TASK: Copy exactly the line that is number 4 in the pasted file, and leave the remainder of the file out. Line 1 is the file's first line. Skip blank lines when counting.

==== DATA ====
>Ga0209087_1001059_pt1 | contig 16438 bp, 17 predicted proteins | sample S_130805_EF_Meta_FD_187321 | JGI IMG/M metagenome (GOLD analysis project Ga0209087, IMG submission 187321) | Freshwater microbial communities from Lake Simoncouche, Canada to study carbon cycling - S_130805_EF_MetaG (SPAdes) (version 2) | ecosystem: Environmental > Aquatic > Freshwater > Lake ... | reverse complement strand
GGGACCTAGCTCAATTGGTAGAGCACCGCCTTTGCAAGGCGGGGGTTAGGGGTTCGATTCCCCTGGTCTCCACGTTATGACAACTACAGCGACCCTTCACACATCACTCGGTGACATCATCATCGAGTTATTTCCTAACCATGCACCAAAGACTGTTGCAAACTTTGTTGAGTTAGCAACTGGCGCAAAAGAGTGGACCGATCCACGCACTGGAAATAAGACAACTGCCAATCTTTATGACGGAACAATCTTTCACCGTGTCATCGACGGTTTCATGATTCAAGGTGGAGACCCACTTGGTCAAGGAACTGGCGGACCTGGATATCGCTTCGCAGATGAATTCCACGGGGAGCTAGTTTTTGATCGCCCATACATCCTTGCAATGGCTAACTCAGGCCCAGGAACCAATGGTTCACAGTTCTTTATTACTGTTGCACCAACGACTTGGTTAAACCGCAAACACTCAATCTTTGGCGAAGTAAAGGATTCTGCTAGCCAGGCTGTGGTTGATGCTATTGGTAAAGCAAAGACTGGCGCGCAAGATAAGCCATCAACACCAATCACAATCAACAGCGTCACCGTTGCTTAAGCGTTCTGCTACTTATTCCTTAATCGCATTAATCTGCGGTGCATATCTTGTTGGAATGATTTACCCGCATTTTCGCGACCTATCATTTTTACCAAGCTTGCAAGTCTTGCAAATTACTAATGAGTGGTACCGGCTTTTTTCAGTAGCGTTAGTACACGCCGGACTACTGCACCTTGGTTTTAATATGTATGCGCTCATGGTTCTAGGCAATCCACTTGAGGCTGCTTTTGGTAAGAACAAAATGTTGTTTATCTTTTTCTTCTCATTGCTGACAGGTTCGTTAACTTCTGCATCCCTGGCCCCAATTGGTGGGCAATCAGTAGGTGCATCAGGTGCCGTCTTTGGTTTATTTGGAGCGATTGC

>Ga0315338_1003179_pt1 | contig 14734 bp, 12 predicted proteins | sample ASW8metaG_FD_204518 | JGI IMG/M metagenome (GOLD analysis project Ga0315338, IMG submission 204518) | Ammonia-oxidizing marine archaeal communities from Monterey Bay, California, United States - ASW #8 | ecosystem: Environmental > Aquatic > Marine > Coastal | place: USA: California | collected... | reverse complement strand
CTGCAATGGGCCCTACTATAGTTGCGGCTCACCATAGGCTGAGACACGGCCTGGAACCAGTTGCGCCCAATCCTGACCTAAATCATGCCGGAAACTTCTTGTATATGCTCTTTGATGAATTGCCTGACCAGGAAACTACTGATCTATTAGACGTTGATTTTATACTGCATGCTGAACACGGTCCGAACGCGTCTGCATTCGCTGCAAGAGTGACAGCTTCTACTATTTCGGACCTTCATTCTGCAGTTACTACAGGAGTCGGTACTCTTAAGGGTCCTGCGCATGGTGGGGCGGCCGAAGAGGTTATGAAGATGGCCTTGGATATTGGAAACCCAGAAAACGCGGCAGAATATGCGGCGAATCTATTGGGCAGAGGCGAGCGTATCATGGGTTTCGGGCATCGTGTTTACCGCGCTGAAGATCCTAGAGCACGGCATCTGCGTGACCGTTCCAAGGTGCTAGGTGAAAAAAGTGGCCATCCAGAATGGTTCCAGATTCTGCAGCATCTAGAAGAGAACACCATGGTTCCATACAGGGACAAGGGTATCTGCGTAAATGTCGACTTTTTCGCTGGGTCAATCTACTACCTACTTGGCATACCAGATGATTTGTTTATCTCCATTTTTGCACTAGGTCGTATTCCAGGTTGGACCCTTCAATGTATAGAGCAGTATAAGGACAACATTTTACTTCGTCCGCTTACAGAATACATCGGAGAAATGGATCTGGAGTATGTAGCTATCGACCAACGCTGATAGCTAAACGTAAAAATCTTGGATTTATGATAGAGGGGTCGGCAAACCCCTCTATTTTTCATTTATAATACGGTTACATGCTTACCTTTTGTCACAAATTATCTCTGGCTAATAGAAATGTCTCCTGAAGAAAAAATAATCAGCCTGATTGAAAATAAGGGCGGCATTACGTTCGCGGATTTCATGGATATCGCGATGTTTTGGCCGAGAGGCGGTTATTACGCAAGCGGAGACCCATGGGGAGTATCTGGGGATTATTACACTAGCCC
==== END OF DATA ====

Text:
CTGCAATGGGCCCTACTATAGTTGCGGCTCACCATAGGCTGAGACACGGCCTGGAACCAGTTGCGCCCAATCCTGACCTAAATCATGCCGGAAACTTCTTGTATATGCTCTTTGATGAATTGCCTGACCAGGAAACTACTGATCTATTAGACGTTGATTTTATACTGCATGCTGAACACGGTCCGAACGCGTCTGCATTCGCTGCAAGAGTGACAGCTTCTACTATTTCGGACCTTCATTCTGCAGTTACTACAGGAGTCGGTACTCTTAAGGGTCCTGCGCATGGTGGGGCGGCCGAAGAGGTTATGAAGATGGCCTTGGATATTGGAAACCCAGAAAACGCGGCAGAATATGCGGCGAATCTATTGGGCAGAGGCGAGCGTATCATGGGTTTCGGGCATCGTGTTTACCGCGCTGAAGATCCTAGAGCACGGCATCTGCGTGACCGTTCCAAGGTGCTAGGTGAAAAAAGTGGCCATCCAGAATGGTTCCAGATTCTGCAGCATCTAGAAGAGAACACCATGGTTCCATACAGGGACAAGGGTATCTGCGTAAATGTCGACTTTTTCGCTGGGTCAATCTACTACCTACTTGGCATACCAGATGATTTGTTTATCTCCATTTTTGCACTAGGTCGTATTCCAGGTTGGACCCTTCAATGTATAGAGCAGTATAAGGACAACATTTTACTTCGTCCGCTTACAGAATACATCGGAGAAATGGATCTGGAGTATGTAGCTATCGACCAACGCTGATAGCTAAACGTAAAAATCTTGGATTTATGATAGAGGGGTCGGCAAACCCCTCTATTTTTCATTTATAATACGGTTACATGCTTACCTTTTGTCACAAATTATCTCTGGCTAATAGAAATGTCTCCTGAAGAAAAAATAATCAGCCTGATTGAAAATAAGGGCGGCATTACGTTCGCGGATTTCATGGATATCGCGATGTTTTGGCCGAGAGGCGGTTATTACGCAAGCGGAGACCCATGGGGAGTATCTGGGGATTATTACACTAGCCC